The airport seeks to serve as an alternative gateway to the congested Ninoy Aquino International Airport, featuring 4 parallel runways, with space for two more if needed in the project area spanning 2,500 hectares.
Named the New Manila International Airport, it is designed to have a capacity of 100 million passengers annually, and could be expanded to 200 million passengers. The project will also include the construction of an 8.4-kilometer tollway that will connect the airport to the North Luzon Expressway in Marilao, Bulacan.
The ambitious airport project, however, spells trouble for many, according to Oceana Philippines, an organization focused on ocean conservation and the restoration of Philippine seas to their former levels of abundance.
If the project pushes through, 7 coastal sitios – with an estimated population of 1,102 – will be directly affected by the construction of the airport, according to the barangay office of Taliptip in Bulakan.
Located within the Manila Bay, the massive reclamation project might possibly leave already vulnerable coastal communities displaced, their sources of livelihood destroyed, and the environment at risk.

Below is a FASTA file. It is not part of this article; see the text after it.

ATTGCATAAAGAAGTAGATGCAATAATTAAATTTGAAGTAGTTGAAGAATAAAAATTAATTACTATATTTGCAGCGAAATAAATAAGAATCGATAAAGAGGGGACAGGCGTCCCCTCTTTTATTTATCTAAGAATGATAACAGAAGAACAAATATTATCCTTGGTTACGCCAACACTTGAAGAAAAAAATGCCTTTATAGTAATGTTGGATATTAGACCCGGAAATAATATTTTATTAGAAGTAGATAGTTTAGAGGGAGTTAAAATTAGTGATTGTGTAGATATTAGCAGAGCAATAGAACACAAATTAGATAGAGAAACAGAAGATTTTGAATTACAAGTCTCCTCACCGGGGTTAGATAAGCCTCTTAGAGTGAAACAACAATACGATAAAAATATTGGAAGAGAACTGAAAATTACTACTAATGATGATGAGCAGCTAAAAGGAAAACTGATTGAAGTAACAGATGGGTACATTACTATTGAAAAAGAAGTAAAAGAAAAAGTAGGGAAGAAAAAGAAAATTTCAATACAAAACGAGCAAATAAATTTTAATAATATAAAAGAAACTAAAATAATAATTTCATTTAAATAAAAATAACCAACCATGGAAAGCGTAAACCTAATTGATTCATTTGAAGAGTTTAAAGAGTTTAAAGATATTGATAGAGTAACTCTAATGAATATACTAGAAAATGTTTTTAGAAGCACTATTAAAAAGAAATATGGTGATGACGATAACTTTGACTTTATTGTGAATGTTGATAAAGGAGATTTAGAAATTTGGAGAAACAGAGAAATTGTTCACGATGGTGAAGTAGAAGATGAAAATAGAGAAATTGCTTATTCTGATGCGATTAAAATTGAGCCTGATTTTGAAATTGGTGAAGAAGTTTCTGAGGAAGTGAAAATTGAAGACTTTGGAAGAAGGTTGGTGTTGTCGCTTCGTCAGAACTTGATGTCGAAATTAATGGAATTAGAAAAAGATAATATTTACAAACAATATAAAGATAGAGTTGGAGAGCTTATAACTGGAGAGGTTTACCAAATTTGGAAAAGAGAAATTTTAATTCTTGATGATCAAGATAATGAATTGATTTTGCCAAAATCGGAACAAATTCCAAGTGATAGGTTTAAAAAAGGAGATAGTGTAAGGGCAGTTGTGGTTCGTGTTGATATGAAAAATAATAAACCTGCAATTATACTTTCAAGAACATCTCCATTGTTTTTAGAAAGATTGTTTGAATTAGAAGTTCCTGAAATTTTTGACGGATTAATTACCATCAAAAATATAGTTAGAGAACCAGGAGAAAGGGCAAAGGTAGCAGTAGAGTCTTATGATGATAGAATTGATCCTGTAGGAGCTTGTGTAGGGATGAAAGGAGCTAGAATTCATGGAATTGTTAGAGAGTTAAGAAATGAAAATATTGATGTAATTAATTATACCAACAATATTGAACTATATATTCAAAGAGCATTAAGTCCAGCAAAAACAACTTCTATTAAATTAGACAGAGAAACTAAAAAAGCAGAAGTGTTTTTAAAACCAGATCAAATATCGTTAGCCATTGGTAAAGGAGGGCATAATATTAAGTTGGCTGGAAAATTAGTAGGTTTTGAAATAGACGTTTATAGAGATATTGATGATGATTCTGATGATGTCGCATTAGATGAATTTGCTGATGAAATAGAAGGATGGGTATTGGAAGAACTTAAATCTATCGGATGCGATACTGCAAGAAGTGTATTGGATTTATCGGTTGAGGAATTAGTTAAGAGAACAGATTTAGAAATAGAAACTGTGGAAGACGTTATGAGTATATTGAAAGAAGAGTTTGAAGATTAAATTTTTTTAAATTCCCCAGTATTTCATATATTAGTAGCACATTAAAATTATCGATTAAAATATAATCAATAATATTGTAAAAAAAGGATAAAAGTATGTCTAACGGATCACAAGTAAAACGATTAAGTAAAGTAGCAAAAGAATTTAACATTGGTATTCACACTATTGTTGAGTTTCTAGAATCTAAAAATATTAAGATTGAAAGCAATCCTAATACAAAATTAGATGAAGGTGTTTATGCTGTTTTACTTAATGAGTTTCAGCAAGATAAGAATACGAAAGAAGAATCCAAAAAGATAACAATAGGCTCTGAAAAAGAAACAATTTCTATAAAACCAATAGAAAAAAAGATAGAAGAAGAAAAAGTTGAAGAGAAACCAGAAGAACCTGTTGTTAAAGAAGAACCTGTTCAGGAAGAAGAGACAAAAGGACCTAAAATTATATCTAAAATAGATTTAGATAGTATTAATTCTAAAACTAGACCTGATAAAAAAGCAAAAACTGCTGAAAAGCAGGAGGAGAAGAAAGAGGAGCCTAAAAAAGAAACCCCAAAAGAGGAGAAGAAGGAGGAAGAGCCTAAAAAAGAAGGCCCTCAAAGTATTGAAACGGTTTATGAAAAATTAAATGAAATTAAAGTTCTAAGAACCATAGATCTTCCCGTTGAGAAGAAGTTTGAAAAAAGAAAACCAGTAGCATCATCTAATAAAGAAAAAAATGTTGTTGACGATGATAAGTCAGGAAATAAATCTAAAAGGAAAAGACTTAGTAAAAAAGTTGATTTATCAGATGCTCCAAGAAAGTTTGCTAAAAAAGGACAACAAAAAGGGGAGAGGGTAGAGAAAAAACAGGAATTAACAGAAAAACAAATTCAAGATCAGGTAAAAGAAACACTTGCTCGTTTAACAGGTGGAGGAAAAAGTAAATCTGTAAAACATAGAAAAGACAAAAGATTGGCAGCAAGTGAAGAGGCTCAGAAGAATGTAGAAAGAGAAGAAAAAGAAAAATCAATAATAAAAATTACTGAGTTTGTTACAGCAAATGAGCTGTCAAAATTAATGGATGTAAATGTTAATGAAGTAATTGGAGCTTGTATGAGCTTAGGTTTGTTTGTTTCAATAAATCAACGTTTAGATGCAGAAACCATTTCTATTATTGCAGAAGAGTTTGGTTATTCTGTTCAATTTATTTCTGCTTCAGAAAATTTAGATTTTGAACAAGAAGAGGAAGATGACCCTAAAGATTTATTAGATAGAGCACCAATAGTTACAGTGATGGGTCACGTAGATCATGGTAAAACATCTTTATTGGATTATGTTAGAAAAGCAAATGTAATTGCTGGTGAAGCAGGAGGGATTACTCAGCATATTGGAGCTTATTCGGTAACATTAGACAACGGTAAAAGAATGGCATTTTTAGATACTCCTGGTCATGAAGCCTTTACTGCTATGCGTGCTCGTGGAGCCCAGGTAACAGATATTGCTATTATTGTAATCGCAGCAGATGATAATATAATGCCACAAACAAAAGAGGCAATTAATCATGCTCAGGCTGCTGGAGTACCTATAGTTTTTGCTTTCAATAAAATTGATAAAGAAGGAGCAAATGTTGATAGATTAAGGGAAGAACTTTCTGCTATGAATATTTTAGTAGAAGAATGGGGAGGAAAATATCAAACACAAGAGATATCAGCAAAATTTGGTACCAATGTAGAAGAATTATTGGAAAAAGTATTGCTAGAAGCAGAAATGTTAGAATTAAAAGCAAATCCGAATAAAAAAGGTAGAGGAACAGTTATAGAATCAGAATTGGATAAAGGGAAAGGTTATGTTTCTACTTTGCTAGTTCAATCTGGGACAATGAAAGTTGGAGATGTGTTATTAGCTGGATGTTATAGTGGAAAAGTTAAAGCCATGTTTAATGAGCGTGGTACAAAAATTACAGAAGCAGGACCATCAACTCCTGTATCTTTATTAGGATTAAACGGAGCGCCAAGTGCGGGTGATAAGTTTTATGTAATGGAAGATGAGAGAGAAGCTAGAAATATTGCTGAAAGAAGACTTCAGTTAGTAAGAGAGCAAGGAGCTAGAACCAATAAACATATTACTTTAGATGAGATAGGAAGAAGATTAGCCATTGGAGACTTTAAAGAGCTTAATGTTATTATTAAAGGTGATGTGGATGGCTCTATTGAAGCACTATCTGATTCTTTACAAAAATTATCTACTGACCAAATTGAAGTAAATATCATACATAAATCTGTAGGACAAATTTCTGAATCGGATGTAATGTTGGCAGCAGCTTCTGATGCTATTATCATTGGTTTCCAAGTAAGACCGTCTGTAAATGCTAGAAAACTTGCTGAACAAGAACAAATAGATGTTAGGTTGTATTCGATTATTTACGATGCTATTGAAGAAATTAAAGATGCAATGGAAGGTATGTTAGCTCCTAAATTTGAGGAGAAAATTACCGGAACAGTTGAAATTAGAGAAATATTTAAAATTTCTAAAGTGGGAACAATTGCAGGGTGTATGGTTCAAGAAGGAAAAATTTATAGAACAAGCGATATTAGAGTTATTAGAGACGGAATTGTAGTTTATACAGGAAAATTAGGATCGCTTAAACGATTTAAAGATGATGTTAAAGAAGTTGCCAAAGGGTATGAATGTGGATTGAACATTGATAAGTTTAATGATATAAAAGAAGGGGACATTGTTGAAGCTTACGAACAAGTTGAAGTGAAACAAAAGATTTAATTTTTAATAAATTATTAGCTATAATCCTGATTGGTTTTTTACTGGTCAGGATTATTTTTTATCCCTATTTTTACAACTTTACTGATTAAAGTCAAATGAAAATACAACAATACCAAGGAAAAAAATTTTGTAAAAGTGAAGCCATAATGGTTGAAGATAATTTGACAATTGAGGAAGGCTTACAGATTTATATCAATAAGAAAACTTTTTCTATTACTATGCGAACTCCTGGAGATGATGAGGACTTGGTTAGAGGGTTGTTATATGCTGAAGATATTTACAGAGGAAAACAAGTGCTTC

The project also threatens remaining wetlands where migratory birds roost, as it encroaches on and reclaims hectares of mangroves and fish ponds.
The airport project faces several geohazards as well that make it vulnerable to possible storm surges, flooding, and liquefaction.
To better understand the Bulacan airport's potential impact on Manila Bay, Rappler with Oceana Philippines will hold a webinar on Tuesday, August 18, at 5 pm.
With insights from advocates and experts, the webinar seeks to answer several questions: Why is it important to talk about reclamation projects in Manila Bay? What are the geohazards that threaten the area? What can be done to address these?
Shedding light on the geological hazards posed by the airport project, Narod Eco, a researcher at the Marine Science Institute of the University of the Philippines Diliman, will be speaking at the webinar.
Among the speakers of the webinar are Oceana Philippines Vice President Gloria Estenzo Ramos and Bulacan Ecumenical Forum Spokesperson Fr Francis Cortez, whose organizations are helping in defending Manila Bay from reclamation.
Through the webinar, participants can learn more about how people can help protect Manila Bay from further harm.